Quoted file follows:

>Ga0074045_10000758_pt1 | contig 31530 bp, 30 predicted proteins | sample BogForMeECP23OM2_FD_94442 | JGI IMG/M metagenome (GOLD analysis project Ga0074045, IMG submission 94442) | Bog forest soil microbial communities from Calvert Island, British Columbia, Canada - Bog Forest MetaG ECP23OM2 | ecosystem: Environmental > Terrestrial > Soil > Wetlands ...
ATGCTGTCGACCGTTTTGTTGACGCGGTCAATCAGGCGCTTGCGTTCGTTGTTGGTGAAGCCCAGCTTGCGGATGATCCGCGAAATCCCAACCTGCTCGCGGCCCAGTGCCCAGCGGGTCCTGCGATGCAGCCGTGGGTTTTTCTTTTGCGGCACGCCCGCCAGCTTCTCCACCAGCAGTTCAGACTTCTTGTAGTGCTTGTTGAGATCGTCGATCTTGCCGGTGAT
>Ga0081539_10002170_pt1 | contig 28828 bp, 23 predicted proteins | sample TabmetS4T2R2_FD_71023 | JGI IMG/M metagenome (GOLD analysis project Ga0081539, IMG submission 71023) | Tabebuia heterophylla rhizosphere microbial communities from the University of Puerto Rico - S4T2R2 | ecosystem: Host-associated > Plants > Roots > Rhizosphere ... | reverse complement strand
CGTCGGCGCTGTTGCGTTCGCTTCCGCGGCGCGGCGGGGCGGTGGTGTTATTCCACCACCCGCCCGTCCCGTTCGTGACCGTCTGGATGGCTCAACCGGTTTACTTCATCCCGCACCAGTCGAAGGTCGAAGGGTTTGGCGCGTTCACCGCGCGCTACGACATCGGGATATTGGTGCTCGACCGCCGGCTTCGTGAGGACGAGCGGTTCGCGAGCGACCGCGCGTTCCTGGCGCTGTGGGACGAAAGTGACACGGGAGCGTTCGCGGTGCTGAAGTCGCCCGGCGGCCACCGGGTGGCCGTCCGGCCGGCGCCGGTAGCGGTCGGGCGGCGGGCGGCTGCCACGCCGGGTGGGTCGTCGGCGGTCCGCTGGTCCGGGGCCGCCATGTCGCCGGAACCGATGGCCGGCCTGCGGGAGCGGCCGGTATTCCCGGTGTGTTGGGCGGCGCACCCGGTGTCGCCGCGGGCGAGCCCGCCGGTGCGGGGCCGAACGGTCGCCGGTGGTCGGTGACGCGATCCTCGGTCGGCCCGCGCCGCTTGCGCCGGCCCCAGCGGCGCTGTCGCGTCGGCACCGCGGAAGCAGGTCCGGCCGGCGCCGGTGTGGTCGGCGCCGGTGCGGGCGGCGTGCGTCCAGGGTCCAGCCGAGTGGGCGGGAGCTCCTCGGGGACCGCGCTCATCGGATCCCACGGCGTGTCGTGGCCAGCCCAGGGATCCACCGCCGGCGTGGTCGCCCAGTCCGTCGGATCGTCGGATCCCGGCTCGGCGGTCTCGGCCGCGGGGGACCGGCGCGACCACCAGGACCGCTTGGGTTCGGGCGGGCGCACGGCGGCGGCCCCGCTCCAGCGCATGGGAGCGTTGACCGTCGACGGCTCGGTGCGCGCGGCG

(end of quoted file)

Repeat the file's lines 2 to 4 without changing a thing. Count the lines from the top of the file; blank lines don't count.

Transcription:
ATGCTGTCGACCGTTTTGTTGACGCGGTCAATCAGGCGCTTGCGTTCGTTGTTGGTGAAGCCCAGCTTGCGGATGATCCGCGAAATCCCAACCTGCTCGCGGCCCAGTGCCCAGCGGGTCCTGCGATGCAGCCGTGGGTTTTTCTTTTGCGGCACGCCCGCCAGCTTCTCCACCAGCAGTTCAGACTTCTTGTAGTGCTTGTTGAGATCGTCGATCTTGCCGGTGAT
>Ga0081539_10002170_pt1 | contig 28828 bp, 23 predicted proteins | sample TabmetS4T2R2_FD_71023 | JGI IMG/M metagenome (GOLD analysis project Ga0081539, IMG submission 71023) | Tabebuia heterophylla rhizosphere microbial communities from the University of Puerto Rico - S4T2R2 | ecosystem: Host-associated > Plants > Roots > Rhizosphere ... | reverse complement strand
CGTCGGCGCTGTTGCGTTCGCTTCCGCGGCGCGGCGGGGCGGTGGTGTTATTCCACCACCCGCCCGTCCCGTTCGTGACCGTCTGGATGGCTCAACCGGTTTACTTCATCCCGCACCAGTCGAAGGTCGAAGGGTTTGGCGCGTTCACCGCGCGCTACGACATCGGGATATTGGTGCTCGACCGCCGGCTTCGTGAGGACGAGCGGTTCGCGAGCGACCGCGCGTTCCTGGCGCTGTGGGACGAAAGTGACACGGGAGCGTTCGCGGTGCTGAAGTCGCCCGGCGGCCACCGGGTGGCCGTCCGGCCGGCGCCGGTAGCGGTCGGGCGGCGGGCGGCTGCCACGCCGGGTGGGTCGTCGGCGGTCCGCTGGTCCGGGGCCGCCATGTCGCCGGAACCGATGGCCGGCCTGCGGGAGCGGCCGGTATTCCCGGTGTGTTGGGCGGCGCACCCGGTGTCGCCGCGGGCGAGCCCGCCGGTGCGGGGCCGAACGGTCGCCGGTGGTCGGTGACGCGATCCTCGGTCGGCCCGCGCCGCTTGCGCCGGCCCCAGCGGCGCTGTCGCGTCGGCACCGCGGAAGCAGGTCCGGCCGGCGCCGGTGTGGTCGGCGCCGGTGCGGGCGGCGTGCGTCCAGGGTCCAGCCGAGTGGGCGGGAGCTCCTCGGGGACCGCGCTCATCGGATCCCACGGCGTGTCGTGGCCAGCCCAGGGATCCACCGCCGGCGTGGTCGCCCAGTCCGTCGGATCGTCGGATCCCGGCTCGGCGGTCTCGGCCGCGGGGGACCGGCGCGACCACCAGGACCGCTTGGGTTCGGGCGGGCGCACGGCGGCGGCCCCGCTCCAGCGCATGGGAGCGTTGACCGTCGACGGCTCGGTGCGCGCGGCG